In fact, with all factors accounted for, the predicted BMI has risen 2.3 points between 1988 and 2006.

According to study author Jennifer Kuk, “Our study results suggest that if you are 40 years old now, you’d have to eat even less and exercise more than if you were a 40-year-old in 1971, to prevent gaining weight. However, it also indicates there may be other specific changes contributing to the rise in obesity beyond just diet and exercise.”

Specific factors contribute to our increased BMI

Historically we tend to look only to dietary and exercise habits when we consider our weight or BMI (body mass index).

However, weight management is much more complex than watching what you eat and how much you work out. Our BMI is affected by many factors such as:

  • Medication use
  • Environmental toxins
  • Genetics
  • Meal timing
  • Stress level
  • Gut bacteria populations
  • Nighttime light exposure

While the study’s authors admit we need more research to determine exactly how these factors play into the changed BMI picture, they suggest three main players:

Increased environmental toxins. Compared to 30 years ago, we are exposed to a higher level of environmental toxins such as pesticides, air pollution, heavy metals, flame retardants, plastics used for food storage, and more. These toxins put a heavy burden on the endocrine system, altering the hormonal processes that affect metabolism and weight management.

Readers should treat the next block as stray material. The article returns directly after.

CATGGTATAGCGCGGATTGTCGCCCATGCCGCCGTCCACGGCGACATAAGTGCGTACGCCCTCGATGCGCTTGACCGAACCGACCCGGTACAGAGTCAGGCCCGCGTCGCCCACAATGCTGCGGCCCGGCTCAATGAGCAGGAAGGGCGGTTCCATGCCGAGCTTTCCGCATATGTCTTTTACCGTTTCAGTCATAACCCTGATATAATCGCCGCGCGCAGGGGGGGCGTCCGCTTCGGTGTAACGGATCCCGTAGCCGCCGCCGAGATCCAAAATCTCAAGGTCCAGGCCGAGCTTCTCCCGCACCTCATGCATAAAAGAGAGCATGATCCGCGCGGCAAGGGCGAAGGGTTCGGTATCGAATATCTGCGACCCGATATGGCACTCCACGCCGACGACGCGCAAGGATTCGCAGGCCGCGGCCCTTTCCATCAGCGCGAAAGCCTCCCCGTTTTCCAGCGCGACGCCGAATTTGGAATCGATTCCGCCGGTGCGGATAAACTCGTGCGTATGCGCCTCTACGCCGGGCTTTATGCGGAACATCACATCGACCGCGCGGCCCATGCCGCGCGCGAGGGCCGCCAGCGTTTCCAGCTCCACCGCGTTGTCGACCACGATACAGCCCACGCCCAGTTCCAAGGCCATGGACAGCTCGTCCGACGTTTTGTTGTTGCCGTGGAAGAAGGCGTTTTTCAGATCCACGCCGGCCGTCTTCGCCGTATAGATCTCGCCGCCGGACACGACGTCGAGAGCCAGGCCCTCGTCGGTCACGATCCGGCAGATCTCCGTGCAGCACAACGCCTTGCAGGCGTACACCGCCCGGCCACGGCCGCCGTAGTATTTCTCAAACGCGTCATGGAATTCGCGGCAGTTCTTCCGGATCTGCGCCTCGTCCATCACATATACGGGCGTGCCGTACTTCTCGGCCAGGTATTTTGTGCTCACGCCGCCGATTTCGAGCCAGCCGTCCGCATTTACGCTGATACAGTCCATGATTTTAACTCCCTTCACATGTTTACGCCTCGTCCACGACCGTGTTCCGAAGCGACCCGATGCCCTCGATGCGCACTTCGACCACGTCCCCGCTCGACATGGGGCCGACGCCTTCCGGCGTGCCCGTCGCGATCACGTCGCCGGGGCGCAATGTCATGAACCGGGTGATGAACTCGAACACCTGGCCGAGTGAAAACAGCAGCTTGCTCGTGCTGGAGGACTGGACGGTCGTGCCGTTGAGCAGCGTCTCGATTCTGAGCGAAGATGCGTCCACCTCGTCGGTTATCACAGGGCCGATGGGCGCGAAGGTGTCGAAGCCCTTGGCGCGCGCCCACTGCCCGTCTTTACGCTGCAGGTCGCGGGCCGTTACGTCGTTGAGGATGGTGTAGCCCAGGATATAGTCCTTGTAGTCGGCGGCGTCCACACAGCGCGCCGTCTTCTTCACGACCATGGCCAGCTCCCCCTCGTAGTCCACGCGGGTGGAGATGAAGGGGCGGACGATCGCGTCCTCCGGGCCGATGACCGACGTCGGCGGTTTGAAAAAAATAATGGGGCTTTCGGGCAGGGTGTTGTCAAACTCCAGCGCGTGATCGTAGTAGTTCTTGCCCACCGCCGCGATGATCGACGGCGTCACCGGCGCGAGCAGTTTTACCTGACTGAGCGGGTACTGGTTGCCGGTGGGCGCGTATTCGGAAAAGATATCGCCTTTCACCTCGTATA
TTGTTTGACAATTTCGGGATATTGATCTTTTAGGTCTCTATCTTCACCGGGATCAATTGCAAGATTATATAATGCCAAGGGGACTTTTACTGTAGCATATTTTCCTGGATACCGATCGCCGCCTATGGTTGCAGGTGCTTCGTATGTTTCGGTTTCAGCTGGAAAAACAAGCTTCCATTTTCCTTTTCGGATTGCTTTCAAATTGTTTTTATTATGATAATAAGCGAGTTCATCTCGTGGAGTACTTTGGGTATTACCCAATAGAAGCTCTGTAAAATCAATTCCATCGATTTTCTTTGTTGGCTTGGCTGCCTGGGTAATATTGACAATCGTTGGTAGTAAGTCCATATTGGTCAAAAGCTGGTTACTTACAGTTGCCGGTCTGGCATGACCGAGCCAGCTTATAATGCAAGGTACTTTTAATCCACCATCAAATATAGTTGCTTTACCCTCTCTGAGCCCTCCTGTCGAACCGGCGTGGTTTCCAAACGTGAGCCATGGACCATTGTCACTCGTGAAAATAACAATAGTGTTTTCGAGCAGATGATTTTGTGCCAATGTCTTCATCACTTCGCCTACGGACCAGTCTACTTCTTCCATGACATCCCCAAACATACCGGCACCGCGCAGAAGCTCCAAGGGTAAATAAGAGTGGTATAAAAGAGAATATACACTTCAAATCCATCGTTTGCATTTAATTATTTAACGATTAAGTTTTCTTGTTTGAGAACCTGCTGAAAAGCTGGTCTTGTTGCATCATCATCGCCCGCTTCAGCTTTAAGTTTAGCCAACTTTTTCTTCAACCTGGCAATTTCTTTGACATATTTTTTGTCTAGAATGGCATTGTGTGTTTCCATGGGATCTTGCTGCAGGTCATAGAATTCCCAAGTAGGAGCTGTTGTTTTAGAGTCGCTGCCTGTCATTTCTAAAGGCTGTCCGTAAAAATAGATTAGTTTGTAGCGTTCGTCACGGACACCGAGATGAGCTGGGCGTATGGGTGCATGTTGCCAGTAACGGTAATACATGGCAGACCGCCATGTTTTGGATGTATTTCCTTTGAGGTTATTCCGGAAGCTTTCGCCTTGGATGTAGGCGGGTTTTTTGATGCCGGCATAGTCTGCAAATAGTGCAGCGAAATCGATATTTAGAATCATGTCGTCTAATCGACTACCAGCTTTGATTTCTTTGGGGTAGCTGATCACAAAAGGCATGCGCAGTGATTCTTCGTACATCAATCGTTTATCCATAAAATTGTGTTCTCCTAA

Increased use of prescription drugs. Since the 1970s our use of prescription drugs has risen dramatically. Many antidepressant drugs are linked with weight gain and are the most prescribed drugs in the US for people between 18 and 44.

Our gut microbiome has changed. The gut microbiome, or the community of good and bad bacteria that naturally inhabit the digestive tract, have changed dramatically since the 80’s.

Americans eat differently than they used to. The products we eat are more filled with antibiotics, pesticides, and other toxins; we eat more artificial sweeteners; and we eat more junk food. All of these factors may negatively affect our gut bacteria populations.